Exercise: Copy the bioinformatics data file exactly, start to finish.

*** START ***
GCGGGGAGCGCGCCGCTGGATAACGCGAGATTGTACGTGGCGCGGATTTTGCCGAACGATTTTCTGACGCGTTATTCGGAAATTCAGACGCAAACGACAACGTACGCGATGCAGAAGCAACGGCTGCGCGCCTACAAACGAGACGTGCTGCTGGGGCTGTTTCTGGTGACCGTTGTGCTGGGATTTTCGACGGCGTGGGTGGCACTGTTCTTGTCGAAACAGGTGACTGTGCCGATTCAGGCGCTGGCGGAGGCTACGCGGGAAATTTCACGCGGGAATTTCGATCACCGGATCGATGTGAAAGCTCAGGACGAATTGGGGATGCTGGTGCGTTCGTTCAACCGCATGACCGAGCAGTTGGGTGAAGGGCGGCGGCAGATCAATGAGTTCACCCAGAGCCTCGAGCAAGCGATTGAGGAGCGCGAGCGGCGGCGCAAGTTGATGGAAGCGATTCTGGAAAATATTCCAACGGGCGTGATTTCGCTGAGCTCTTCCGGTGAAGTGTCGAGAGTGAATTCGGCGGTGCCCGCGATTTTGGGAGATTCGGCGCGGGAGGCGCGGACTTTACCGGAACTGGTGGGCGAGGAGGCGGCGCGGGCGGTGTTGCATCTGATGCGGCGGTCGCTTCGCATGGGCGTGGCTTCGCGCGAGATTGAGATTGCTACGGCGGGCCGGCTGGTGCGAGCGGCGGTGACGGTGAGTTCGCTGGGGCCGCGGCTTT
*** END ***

GCGGGGAGCGCGCCGCTGGATAACGCGAGATTGTACGTGGCGCGGATTTTGCCGAACGATTTTCTGACGCGTTATTCGGAAATTCAGACGCAAACGACAACGTACGCGATGCAGAAGCAACGGCTGCGCGCCTACAAACGAGACGTGCTGCTGGGGCTGTTTCTGGTGACCGTTGTGCTGGGATTTTCGACGGCGTGGGTGGCACTGTTCTTGTCGAAACAGGTGACTGTGCCGATTCAGGCGCTGGCGGAGGCTACGCGGGAAATTTCACGCGGGAATTTCGATCACCGGATCGATGTGAAAGCTCAGGACGAATTGGGGATGCTGGTGCGTTCGTTCAACCGCATGACCGAGCAGTTGGGTGAAGGGCGGCGGCAGATCAATGAGTTCACCCAGAGCCTCGAGCAAGCGATTGAGGAGCGCGAGCGGCGGCGCAAGTTGATGGAAGCGATTCTGGAAAATATTCCAACGGGCGTGATTTCGCTGAGCTCTTCCGGTGAAGTGTCGAGAGTGAATTCGGCGGTGCCCGCGATTTTGGGAGATTCGGCGCGGGAGGCGCGGACTTTACCGGAACTGGTGGGCGAGGAGGCGGCGCGGGCGGTGTTGCATCTGATGCGGCGGTCGCTTCGCATGGGCGTGGCTTCGCGCGAGATTGAGATTGCTACGGCGGGCCGGCTGGTGCGAGCGGCGGTGACGGTGAGTTCGCTGGGGCCGCGGCTTT